There are two parts to the "healthcare crisis" in the USA:
1) People who can't afford it and therefore suffer. This includes accidents, communicable diseases, etc. that aren't much dependent on obesity.
2) Huge amounts of resources spent (about half of all healthcare spending) on dragging out the process of dying for people who are, one way or another, going to die soon anyway. Most of them are geriatric patients with incurable progressive conditions: metastatic cancer, congestive heart disease, Alzheimer's, etc.

Better lifestyle practices will give us longer, healthier, and for many of us happier lives. They won't make us invulnerable nor immortal. They won't keep our families from bankrupting themseves trying to add one more week of misery in ICU when our time comes.

Re:Because we'd all live forever? (0, Insightful)

Anonymous Coward | more than 2 years ago | (#38761346)

We are all, one way or another, going to die soon anyway. Many of us are born with incurable progressive ageing and may be prone to cancer, heart disease, Alzheimer's, etc.

Some people want to stay alive for longer than you might want them to. One day, you might be fighting to stay alive too (or maybe you don't think so - but maybe you'll change your mind in 50 years' time). It's not as if something better is waiting for them.

The healthcare crisis in the US is the same as all crises: the introduction of profit motive. Whether that's through the privileges of nomenklatura or shares in US health insurance, it always goes wrong in the long run.

I doubt it (2)

overshoot (39700) | more than 2 years ago | (#38761810)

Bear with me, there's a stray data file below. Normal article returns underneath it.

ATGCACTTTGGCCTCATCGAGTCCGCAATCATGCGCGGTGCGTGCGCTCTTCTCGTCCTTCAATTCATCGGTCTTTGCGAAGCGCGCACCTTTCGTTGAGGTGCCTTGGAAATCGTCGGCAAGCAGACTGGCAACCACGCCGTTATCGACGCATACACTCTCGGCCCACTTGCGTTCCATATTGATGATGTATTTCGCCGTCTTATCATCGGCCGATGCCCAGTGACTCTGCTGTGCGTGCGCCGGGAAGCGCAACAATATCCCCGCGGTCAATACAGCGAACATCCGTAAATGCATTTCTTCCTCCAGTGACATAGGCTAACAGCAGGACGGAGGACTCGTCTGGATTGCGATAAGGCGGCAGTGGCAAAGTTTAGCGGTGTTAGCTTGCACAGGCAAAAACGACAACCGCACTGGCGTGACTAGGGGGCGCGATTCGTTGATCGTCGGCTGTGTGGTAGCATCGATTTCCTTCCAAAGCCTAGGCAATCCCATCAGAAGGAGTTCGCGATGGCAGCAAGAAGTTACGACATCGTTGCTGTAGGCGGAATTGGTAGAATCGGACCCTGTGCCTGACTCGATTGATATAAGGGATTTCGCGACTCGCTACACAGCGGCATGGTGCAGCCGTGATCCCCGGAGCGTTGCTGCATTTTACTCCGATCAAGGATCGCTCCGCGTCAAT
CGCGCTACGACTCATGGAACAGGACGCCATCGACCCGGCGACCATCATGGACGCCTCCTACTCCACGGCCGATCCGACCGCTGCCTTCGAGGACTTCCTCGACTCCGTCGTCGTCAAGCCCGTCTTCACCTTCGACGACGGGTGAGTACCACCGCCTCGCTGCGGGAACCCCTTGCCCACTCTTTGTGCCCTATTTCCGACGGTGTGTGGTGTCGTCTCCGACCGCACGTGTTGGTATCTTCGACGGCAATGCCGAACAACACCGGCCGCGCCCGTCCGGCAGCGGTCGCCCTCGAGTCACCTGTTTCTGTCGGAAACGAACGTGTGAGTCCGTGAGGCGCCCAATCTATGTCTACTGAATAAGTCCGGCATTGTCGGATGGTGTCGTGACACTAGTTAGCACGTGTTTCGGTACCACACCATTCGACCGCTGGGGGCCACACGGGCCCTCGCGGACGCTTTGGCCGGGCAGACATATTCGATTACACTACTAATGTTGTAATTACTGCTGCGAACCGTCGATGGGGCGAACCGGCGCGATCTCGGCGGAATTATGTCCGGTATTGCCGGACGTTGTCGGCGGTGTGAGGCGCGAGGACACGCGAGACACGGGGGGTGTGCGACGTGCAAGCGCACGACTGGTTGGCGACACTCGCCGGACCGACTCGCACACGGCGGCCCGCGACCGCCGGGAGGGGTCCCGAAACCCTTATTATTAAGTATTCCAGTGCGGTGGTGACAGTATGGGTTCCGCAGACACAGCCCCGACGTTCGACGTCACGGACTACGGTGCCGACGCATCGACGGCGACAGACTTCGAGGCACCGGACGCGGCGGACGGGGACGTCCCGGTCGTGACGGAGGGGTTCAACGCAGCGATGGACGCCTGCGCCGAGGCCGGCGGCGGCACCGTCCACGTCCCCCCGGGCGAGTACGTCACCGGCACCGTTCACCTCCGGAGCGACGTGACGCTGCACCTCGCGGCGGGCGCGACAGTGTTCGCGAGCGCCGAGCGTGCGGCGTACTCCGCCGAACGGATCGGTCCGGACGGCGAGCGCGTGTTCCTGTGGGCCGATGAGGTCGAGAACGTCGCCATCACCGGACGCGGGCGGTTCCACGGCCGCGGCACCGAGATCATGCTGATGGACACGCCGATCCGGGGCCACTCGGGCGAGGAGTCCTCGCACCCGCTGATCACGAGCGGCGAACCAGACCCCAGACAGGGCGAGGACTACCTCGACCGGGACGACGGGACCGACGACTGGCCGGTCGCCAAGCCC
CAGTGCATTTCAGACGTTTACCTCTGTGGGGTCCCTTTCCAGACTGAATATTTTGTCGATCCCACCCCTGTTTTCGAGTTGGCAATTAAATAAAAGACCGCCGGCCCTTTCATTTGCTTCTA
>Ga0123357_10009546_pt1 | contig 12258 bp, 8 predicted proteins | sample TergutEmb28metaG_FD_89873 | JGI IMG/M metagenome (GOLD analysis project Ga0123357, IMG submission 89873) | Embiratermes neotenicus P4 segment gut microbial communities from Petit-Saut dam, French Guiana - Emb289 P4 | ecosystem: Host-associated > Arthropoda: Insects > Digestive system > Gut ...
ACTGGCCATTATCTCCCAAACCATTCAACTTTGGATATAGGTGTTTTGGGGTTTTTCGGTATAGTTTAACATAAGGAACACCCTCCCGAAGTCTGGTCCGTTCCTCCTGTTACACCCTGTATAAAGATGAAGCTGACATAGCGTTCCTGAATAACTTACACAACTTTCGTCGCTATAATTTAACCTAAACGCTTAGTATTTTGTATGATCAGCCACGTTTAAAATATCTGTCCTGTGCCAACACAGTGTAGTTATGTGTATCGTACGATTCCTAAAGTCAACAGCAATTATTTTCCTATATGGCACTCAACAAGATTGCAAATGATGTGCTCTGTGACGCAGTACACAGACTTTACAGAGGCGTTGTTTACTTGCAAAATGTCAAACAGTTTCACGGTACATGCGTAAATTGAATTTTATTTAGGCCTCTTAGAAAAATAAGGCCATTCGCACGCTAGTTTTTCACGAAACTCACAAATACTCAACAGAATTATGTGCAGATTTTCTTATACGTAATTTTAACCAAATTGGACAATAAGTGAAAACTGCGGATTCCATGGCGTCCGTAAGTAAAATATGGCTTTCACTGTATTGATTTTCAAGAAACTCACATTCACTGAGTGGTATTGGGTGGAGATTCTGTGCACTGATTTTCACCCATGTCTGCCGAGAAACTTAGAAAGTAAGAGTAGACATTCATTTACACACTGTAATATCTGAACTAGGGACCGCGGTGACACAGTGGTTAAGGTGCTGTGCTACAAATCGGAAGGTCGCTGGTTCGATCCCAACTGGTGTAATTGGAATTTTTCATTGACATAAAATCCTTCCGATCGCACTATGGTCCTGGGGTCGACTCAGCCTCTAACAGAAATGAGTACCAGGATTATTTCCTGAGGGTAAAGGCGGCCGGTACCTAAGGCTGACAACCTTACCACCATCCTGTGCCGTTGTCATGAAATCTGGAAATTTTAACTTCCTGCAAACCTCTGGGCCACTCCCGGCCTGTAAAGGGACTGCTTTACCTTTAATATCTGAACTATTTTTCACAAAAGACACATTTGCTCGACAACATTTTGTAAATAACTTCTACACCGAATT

One day, you might be fighting to stay alive too (or maybe you don't think so - but maybe you'll change your mind in 50 years' time).

If I'm still alive at 110, I doubt very much that I'll be all that stressed out about checking out. Plenty of family members have gone peacefully when they got tired of living -- including my maternal (step-)grandmother who basically just withdrew until she shut down and my paternal (step-)grandmother who lived to 97 and got tired of burying children and grandchildren. I think my mother is headed that way soon.

So be it. Give me a good view out over the Rio Grande and some (great-)grandchildren in the house. It's been a blast so far and the rest is gravy.

Re:Because we'd all live forever? (4, Insightful)

InsertCleverUsername (950130) | more than 2 years ago | (#38761658)

2) Huge amounts of resources spent (about half of all healthcare spending) on dragging out the process of dying for people who are, one way or another, going to die soon anyway. Most of them are geriatric patients with incurable progressive conditions: metastatic cancer, congestive heart disease, Alzheimer's, etc.

Better lifestyle practices will give us longer, healthier, and for many of us happier lives. They won't make us invulnerable nor immortal. They won't keep our families from bankrupting themseves trying to add one more week of misery in ICU when our time comes.

Precisely. The biggest reason we spend twice as much [reuters.com] as other countries on healthcare, yet find ourselves in the company of some third-world countries in outcomes, is that we blow horrible amounts of cash on unnecessary (read CYA for lawsuits) tests and ignorant "futile care" that tortures the dying in order to extend their lives a few months. More here: http://zocalopublicsquare.org/thepublicsquare/2011/11/30/how-doctors-die/read/nexus/ [zocalopublicsquare.org]

Re:Because we'd all live forever? (1)

Qzukk (229616) | more than 2 years ago | (#38761948)

we blow horrible amounts of cash on unnecessary (read CYA for lawsuits) tests